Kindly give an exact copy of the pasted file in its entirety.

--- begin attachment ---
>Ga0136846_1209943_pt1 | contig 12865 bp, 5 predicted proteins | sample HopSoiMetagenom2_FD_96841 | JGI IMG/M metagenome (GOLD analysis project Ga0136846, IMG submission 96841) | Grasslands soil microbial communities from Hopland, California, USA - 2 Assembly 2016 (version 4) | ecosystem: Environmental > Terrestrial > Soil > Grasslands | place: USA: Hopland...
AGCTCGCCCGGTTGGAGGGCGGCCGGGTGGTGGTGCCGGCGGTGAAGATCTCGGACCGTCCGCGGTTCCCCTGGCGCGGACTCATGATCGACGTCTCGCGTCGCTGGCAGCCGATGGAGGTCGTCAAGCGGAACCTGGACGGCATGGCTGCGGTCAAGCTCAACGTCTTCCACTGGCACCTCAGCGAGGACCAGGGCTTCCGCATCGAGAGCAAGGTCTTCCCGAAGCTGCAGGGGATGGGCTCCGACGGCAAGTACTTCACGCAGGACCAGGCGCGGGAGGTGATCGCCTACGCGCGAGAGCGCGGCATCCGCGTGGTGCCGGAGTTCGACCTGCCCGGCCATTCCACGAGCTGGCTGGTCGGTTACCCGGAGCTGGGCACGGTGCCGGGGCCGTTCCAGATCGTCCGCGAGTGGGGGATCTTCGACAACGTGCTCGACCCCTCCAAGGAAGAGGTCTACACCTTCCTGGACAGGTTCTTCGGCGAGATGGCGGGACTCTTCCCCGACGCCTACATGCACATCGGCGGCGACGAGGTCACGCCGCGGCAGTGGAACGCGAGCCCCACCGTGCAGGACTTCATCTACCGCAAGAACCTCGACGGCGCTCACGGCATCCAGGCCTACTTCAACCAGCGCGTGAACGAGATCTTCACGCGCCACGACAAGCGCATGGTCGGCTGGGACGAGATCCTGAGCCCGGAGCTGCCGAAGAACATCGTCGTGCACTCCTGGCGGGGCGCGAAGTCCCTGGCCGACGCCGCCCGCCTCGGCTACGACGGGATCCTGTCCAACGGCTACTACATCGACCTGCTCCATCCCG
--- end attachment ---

>Ga0136846_1209943_pt1 | contig 12865 bp, 5 predicted proteins | sample HopSoiMetagenom2_FD_96841 | JGI IMG/M metagenome (GOLD analysis project Ga0136846, IMG submission 96841) | Grasslands soil microbial communities from Hopland, California, USA - 2 Assembly 2016 (version 4) | ecosystem: Environmental > Terrestrial > Soil > Grasslands | place: USA: Hopland...
AGCTCGCCCGGTTGGAGGGCGGCCGGGTGGTGGTGCCGGCGGTGAAGATCTCGGACCGTCCGCGGTTCCCCTGGCGCGGACTCATGATCGACGTCTCGCGTCGCTGGCAGCCGATGGAGGTCGTCAAGCGGAACCTGGACGGCATGGCTGCGGTCAAGCTCAACGTCTTCCACTGGCACCTCAGCGAGGACCAGGGCTTCCGCATCGAGAGCAAGGTCTTCCCGAAGCTGCAGGGGATGGGCTCCGACGGCAAGTACTTCACGCAGGACCAGGCGCGGGAGGTGATCGCCTACGCGCGAGAGCGCGGCATCCGCGTGGTGCCGGAGTTCGACCTGCCCGGCCATTCCACGAGCTGGCTGGTCGGTTACCCGGAGCTGGGCACGGTGCCGGGGCCGTTCCAGATCGTCCGCGAGTGGGGGATCTTCGACAACGTGCTCGACCCCTCCAAGGAAGAGGTCTACACCTTCCTGGACAGGTTCTTCGGCGAGATGGCGGGACTCTTCCCCGACGCCTACATGCACATCGGCGGCGACGAGGTCACGCCGCGGCAGTGGAACGCGAGCCCCACCGTGCAGGACTTCATCTACCGCAAGAACCTCGACGGCGCTCACGGCATCCAGGCCTACTTCAACCAGCGCGTGAACGAGATCTTCACGCGCCACGACAAGCGCATGGTCGGCTGGGACGAGATCCTGAGCCCGGAGCTGCCGAAGAACATCGTCGTGCACTCCTGGCGGGGCGCGAAGTCCCTGGCCGACGCCGCCCGCCTCGGCTACGACGGGATCCTGTCCAACGGCTACTACATCGACCTGCTCCATCCCG